Little Inferno Review: U Are On Fire
It’s very tempting to make the first game reviewed for a brand new system the game bundled with it. It’s free, it’s relatively good and it’s a good way of gauging what kind of experience you’ll have with the console as a whole. However, you’ve almost certainly heard enough about Nintendo Land, so I’m going to bring to the fore a game that, quite frankly, is far more deserving of your attention (and money).
Little Inferno comes to you courtesy of Tomorrow Corporation, a coming together of developers of the excellent World of Goo and Henry Hatsworth, and well-regarded for their incredibly polished independent games. This particular title is rather interesting in that it evokes at first sight a mobile game – perhaps one on the iPad or Android tablets. However, Little Inferno is more of a whistle-stop tour of the Wii U’s new features, and despite not being an exclusive, perhaps just as good a showcase as Nintendo Land.
The core gameplay (I say core – it’s all there really is to it) focuses on a fireplace in which the player can create flames with a touch of the GamePad stylus (or, if you’re so inclined, the Wii Remote). You must use your newfound pyrokinetic powers to cause conflagrations and help with heating the wintry world outside. This creates a rather cosy feeling of sitting with a roaring fire while snow falls outside, and it’s a feeling that works particularly well with the game around this time of year (unless of course you’re Australian, in which case screw you and your weather, you enviable southern hemisphere-dwelling gits).
You’ll certainly get quite the sense of immersion from playing Little Inferno, and it’s not just the appropriate weather conditions, as described in a series of letters from a weather man who scours the world for meteorological news in his hot air balloon. The fire physics are phenomenal, reacting to changing air currents caused by fans and the like, as well as other factors like cooling and motion. Objects don’t go for the video game standard of immediately bursting into flames when touched by something remotely warmer than Anne Robinson’s demeanour, oh no. Each object has different rates of catching light depending on the materials it’s constructed from, and different effects while aflame. It’s incredibly pleasing to see a line of letters crumbling to ash after transmitting fire to cracking ceramic plates, then on to a spectacular crescendo as the big stack of fireworks at the opposite end of the fireplace decides to detonate. Or perhaps I’m just a pyromaniac.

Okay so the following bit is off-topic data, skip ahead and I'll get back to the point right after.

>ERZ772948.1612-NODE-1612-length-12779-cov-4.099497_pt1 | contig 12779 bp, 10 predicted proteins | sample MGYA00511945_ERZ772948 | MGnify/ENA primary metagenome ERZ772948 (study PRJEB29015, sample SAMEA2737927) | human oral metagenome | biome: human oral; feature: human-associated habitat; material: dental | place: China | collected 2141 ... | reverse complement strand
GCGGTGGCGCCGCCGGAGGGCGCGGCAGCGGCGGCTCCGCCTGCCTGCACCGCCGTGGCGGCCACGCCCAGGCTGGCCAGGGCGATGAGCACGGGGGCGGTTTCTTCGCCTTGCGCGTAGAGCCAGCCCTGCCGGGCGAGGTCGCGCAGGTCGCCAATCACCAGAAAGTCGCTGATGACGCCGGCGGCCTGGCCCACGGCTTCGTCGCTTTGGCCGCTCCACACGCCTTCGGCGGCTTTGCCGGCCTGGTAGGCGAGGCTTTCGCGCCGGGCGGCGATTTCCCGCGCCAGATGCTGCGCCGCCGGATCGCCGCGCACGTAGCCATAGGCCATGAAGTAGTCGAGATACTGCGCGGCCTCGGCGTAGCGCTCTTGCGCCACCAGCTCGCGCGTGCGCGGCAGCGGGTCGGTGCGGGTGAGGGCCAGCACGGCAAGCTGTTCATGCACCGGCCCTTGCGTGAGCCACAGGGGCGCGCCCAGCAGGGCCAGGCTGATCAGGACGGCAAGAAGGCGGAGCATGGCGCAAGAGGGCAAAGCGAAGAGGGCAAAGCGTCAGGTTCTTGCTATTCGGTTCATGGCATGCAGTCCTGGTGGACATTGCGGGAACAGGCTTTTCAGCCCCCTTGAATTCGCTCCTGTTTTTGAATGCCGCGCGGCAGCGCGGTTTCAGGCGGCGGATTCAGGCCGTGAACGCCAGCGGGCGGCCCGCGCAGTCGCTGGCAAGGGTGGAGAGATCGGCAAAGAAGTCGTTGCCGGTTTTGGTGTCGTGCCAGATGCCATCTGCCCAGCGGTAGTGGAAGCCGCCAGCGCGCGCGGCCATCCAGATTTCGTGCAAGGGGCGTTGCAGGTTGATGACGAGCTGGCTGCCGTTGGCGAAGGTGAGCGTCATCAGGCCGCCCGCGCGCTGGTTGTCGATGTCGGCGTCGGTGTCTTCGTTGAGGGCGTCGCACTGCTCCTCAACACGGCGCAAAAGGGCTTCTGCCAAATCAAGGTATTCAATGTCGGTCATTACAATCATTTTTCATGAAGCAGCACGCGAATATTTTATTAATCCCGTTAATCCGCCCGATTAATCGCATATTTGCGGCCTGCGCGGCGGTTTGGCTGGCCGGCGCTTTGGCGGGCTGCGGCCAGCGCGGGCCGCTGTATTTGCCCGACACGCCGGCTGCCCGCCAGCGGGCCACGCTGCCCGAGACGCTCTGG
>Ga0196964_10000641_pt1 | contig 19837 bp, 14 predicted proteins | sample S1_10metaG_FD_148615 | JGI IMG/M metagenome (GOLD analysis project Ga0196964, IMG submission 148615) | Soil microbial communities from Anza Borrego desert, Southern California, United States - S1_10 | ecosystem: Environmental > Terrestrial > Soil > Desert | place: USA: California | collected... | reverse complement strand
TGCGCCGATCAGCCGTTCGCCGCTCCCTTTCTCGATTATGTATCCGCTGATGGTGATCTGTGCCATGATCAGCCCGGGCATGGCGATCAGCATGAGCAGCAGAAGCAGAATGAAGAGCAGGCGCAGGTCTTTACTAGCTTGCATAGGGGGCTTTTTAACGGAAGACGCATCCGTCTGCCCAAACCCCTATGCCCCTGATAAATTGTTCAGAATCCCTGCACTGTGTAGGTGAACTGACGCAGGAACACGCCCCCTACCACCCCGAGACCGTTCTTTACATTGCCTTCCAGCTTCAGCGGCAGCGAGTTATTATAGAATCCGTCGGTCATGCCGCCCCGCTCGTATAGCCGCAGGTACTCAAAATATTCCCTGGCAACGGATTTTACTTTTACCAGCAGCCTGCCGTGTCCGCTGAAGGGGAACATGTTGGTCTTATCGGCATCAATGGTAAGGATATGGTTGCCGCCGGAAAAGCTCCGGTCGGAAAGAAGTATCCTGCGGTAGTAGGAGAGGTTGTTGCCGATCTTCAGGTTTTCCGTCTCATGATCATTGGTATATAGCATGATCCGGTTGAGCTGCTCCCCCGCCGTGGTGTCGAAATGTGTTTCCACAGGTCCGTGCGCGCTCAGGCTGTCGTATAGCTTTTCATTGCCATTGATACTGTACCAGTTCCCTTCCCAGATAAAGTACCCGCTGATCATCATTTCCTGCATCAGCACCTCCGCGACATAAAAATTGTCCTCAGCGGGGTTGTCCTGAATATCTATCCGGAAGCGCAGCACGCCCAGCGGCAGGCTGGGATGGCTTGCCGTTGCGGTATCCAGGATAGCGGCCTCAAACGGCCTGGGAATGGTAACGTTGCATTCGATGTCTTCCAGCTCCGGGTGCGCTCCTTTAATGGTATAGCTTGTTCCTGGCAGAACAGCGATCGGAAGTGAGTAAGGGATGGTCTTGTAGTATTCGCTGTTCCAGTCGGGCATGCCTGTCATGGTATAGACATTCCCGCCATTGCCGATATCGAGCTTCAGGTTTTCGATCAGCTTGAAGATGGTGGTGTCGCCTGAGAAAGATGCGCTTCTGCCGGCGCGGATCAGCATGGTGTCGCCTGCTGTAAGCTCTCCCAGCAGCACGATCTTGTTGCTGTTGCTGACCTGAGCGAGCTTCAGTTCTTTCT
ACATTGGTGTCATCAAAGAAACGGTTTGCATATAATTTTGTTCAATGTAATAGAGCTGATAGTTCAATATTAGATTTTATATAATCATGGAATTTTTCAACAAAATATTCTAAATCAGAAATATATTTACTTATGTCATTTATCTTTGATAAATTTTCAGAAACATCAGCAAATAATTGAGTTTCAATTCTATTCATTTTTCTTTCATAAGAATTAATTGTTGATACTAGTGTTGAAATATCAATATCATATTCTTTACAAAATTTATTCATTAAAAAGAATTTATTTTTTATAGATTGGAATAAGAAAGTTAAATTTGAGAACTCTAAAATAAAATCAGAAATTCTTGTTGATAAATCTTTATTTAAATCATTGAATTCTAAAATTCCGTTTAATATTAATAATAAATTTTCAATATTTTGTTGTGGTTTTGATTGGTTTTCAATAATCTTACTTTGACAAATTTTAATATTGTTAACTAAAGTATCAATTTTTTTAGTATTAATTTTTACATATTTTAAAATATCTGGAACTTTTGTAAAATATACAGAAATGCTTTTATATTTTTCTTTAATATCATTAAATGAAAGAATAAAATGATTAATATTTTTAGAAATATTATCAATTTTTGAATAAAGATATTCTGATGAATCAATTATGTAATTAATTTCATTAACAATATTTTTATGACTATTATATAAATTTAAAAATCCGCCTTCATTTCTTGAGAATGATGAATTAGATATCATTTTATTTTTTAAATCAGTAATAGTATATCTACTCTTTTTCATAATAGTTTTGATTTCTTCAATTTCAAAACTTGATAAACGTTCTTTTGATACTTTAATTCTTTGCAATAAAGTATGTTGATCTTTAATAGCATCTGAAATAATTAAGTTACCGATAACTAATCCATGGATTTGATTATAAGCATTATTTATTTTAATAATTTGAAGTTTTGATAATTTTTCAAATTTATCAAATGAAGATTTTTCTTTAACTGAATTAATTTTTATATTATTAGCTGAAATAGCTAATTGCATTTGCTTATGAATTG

There are some hundred or so objects available, though to begin with you’ll only have access to around a dozen. Objects are bought with coins that are earned by burning other objects, creating a positive feedback loop that should keep you happy for quite some time. If you somehow manage to blow all your cash or simply want to earn a little more, consider frying some of the small creatures that occasionally scurry into the fireplace, unaware of your fiery wrath.
However, this isn’t simply a red-hot sandbox in which you can act out your destructive tendencies – at least, not at first. Extra catalogues full of flammable items become unlocked by completing combinations of items. There are 99 of these, and all of them follow a certain theme, hinted at in the title. Without giving too much away, one, entitled ‘Brains Ahoy Hiya!’ sees the player setting fire to a fireplace full of zombie, pirate and ninja plush toy all at once. The challenge of the game is figuring out what each combo involves and it’s quite the satisfying feeling when you finally get one without even glancing at the list – the designers have been very creative in their thinking, and it’s nice to know you can have the occasional stroke of genius as well.
The game’s graphics are brilliant without exception, and look just as fantastic on the TV as on the GamePad, so it’s really your choice how you want to play. Each item has a great model, as well as some humorous flavour text and ordinarily a special effect when lit, be it exploding, flying away or even having an effect on the flame, like the lovely powder keg item that makes your flame turn every colour of the rainbow.
If it sounds like I’m very affectionate towards this game, it’s because I am. Little Inferno is like a hot water bottle to cling to on a cold winter’s night, offering heartwarming gameplay with a genuinely excellent story and a soundtrack I can honestly describe as beautiful, haunting and incredibly varied at the same time, never once feeling out of place. It’s short, but all that means is it doesn’t outstay its welcome. It lasts as long as it needs to and what’s more, you’ll almost certainly find yourself coming back for more.
Little Inferno has the honour of being called the first great Wii U game. Inventive, moving and unrelentingly funny, you owe it to yourself to buy it. It’s on PC, Mac and Linux too. You have no excuse. 9.8/10.